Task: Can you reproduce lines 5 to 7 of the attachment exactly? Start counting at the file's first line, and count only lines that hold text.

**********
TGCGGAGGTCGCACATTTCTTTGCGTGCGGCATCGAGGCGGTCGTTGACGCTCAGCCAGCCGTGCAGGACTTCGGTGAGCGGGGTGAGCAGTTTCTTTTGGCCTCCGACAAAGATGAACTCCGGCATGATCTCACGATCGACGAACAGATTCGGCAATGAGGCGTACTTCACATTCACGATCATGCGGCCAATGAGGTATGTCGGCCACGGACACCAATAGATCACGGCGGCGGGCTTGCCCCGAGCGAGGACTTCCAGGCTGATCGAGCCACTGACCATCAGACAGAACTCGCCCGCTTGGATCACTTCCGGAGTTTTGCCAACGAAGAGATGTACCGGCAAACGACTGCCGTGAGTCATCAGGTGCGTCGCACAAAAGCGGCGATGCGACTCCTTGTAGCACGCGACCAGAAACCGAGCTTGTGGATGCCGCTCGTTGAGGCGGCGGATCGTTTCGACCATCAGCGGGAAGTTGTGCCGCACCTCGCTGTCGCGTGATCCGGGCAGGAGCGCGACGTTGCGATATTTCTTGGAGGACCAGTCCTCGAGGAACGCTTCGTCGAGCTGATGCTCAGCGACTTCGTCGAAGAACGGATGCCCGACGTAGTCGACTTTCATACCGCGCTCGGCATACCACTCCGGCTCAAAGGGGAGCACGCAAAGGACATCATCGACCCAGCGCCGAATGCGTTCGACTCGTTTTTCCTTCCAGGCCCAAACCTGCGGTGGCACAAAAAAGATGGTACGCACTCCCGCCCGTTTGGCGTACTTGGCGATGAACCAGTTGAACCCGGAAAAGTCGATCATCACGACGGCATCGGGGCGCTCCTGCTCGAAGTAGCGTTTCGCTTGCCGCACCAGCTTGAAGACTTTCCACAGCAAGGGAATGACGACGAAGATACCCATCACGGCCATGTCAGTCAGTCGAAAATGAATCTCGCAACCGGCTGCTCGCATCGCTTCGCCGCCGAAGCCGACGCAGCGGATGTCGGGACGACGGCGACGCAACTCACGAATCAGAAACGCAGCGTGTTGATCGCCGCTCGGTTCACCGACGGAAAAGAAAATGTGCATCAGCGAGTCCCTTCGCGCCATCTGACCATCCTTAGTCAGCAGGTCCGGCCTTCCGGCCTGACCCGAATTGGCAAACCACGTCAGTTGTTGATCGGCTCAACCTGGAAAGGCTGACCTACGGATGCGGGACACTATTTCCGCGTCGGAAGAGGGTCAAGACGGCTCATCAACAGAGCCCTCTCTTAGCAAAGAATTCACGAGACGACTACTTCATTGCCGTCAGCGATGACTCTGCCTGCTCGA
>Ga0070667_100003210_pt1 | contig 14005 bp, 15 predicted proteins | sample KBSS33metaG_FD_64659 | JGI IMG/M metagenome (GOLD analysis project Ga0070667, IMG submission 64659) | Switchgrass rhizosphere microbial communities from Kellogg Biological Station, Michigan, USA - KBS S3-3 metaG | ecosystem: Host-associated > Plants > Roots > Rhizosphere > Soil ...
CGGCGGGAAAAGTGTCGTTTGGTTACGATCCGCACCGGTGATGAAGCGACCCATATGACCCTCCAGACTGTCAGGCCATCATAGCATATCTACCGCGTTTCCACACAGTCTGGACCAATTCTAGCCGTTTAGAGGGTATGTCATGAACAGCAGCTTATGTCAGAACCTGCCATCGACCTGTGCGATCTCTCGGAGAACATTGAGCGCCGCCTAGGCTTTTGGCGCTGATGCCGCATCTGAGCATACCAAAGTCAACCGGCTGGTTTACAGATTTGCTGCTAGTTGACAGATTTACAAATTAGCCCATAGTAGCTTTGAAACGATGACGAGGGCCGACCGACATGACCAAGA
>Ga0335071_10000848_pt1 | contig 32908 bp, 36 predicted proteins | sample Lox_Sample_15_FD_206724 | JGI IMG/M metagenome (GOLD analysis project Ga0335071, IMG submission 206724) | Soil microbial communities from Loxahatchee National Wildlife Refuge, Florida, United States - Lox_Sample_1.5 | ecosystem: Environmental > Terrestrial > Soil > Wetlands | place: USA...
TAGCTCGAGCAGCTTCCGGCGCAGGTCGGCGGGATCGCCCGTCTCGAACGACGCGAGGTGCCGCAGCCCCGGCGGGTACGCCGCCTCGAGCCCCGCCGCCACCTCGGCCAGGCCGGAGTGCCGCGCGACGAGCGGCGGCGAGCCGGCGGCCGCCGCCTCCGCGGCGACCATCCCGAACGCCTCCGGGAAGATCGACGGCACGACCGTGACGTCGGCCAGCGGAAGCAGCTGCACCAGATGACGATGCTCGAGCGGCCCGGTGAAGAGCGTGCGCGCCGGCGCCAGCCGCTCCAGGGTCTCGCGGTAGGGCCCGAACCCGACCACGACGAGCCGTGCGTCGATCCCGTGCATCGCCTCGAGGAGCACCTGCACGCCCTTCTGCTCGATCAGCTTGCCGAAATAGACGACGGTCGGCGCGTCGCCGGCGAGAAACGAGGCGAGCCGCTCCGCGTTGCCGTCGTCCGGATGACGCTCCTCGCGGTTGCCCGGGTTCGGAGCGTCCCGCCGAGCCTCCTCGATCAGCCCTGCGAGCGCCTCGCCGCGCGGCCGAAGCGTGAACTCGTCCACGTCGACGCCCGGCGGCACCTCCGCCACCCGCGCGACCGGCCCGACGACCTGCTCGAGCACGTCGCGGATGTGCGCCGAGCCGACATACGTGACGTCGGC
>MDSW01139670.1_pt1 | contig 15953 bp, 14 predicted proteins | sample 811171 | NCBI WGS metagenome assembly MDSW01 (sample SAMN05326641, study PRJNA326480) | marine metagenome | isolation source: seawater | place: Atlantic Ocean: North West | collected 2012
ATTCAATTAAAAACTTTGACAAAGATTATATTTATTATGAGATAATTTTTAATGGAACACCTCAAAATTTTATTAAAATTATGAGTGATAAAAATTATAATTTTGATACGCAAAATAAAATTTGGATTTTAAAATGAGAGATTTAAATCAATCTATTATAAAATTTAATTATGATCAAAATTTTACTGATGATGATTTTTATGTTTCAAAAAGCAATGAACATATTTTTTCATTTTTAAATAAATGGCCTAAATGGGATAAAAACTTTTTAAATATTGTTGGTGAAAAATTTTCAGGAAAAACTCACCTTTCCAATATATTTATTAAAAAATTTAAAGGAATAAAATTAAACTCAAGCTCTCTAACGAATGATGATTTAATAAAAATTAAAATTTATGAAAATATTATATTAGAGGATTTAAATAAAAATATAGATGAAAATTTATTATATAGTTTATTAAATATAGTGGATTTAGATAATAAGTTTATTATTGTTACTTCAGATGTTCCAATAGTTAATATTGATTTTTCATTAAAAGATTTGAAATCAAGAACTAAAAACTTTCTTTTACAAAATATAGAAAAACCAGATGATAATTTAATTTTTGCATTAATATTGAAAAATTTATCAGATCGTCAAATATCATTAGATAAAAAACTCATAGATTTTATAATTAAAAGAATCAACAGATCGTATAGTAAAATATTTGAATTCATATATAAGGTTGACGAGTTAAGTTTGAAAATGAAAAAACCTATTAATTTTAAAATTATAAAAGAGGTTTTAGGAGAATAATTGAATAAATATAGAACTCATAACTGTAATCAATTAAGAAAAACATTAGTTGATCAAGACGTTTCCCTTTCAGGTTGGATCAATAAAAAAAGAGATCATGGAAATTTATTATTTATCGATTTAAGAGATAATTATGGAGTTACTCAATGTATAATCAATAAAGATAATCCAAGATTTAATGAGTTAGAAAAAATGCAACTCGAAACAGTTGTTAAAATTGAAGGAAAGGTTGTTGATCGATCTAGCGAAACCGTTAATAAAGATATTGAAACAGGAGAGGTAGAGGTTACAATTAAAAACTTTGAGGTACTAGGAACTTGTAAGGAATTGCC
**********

TAGCTCGAGCAGCTTCCGGCGCAGGTCGGCGGGATCGCCCGTCTCGAACGACGCGAGGTGCCGCAGCCCCGGCGGGTACGCCGCCTCGAGCCCCGCCGCCACCTCGGCCAGGCCGGAGTGCCGCGCGACGAGCGGCGGCGAGCCGGCGGCCGCCGCCTCCGCGGCGACCATCCCGAACGCCTCCGGGAAGATCGACGGCACGACCGTGACGTCGGCCAGCGGAAGCAGCTGCACCAGATGACGATGCTCGAGCGGCCCGGTGAAGAGCGTGCGCGCCGGCGCCAGCCGCTCCAGGGTCTCGCGGTAGGGCCCGAACCCGACCACGACGAGCCGTGCGTCGATCCCGTGCATCGCCTCGAGGAGCACCTGCACGCCCTTCTGCTCGATCAGCTTGCCGAAATAGACGACGGTCGGCGCGTCGCCGGCGAGAAACGAGGCGAGCCGCTCCGCGTTGCCGTCGTCCGGATGACGCTCCTCGCGGTTGCCCGGGTTCGGAGCGTCCCGCCGAGCCTCCTCGATCAGCCCTGCGAGCGCCTCGCCGCGCGGCCGAAGCGTGAACTCGTCCACGTCGACGCCCGGCGGCACCTCCGCCACCCGCGCGACCGGCCCGACGACCTGCTCGAGCACGTCGCGGATGTGCGCCGAGCCGACATACGTGACGTCGGC
>MDSW01139670.1_pt1 | contig 15953 bp, 14 predicted proteins | sample 811171 | NCBI WGS metagenome assembly MDSW01 (sample SAMN05326641, study PRJNA326480) | marine metagenome | isolation source: seawater | place: Atlantic Ocean: North West | collected 2012
ATTCAATTAAAAACTTTGACAAAGATTATATTTATTATGAGATAATTTTTAATGGAACACCTCAAAATTTTATTAAAATTATGAGTGATAAAAATTATAATTTTGATACGCAAAATAAAATTTGGATTTTAAAATGAGAGATTTAAATCAATCTATTATAAAATTTAATTATGATCAAAATTTTACTGATGATGATTTTTATGTTTCAAAAAGCAATGAACATATTTTTTCATTTTTAAATAAATGGCCTAAATGGGATAAAAACTTTTTAAATATTGTTGGTGAAAAATTTTCAGGAAAAACTCACCTTTCCAATATATTTATTAAAAAATTTAAAGGAATAAAATTAAACTCAAGCTCTCTAACGAATGATGATTTAATAAAAATTAAAATTTATGAAAATATTATATTAGAGGATTTAAATAAAAATATAGATGAAAATTTATTATATAGTTTATTAAATATAGTGGATTTAGATAATAAGTTTATTATTGTTACTTCAGATGTTCCAATAGTTAATATTGATTTTTCATTAAAAGATTTGAAATCAAGAACTAAAAACTTTCTTTTACAAAATATAGAAAAACCAGATGATAATTTAATTTTTGCATTAATATTGAAAAATTTATCAGATCGTCAAATATCATTAGATAAAAAACTCATAGATTTTATAATTAAAAGAATCAACAGATCGTATAGTAAAATATTTGAATTCATATATAAGGTTGACGAGTTAAGTTTGAAAATGAAAAAACCTATTAATTTTAAAATTATAAAAGAGGTTTTAGGAGAATAATTGAATAAATATAGAACTCATAACTGTAATCAATTAAGAAAAACATTAGTTGATCAAGACGTTTCCCTTTCAGGTTGGATCAATAAAAAAAGAGATCATGGAAATTTATTATTTATCGATTTAAGAGATAATTATGGAGTTACTCAATGTATAATCAATAAAGATAATCCAAGATTTAATGAGTTAGAAAAAATGCAACTCGAAACAGTTGTTAAAATTGAAGGAAAGGTTGTTGATCGATCTAGCGAAACCGTTAATAAAGATATTGAAACAGGAGAGGTAGAGGTTACAATTAAAAACTTTGAGGTACTAGGAACTTGTAAGGAATTGCC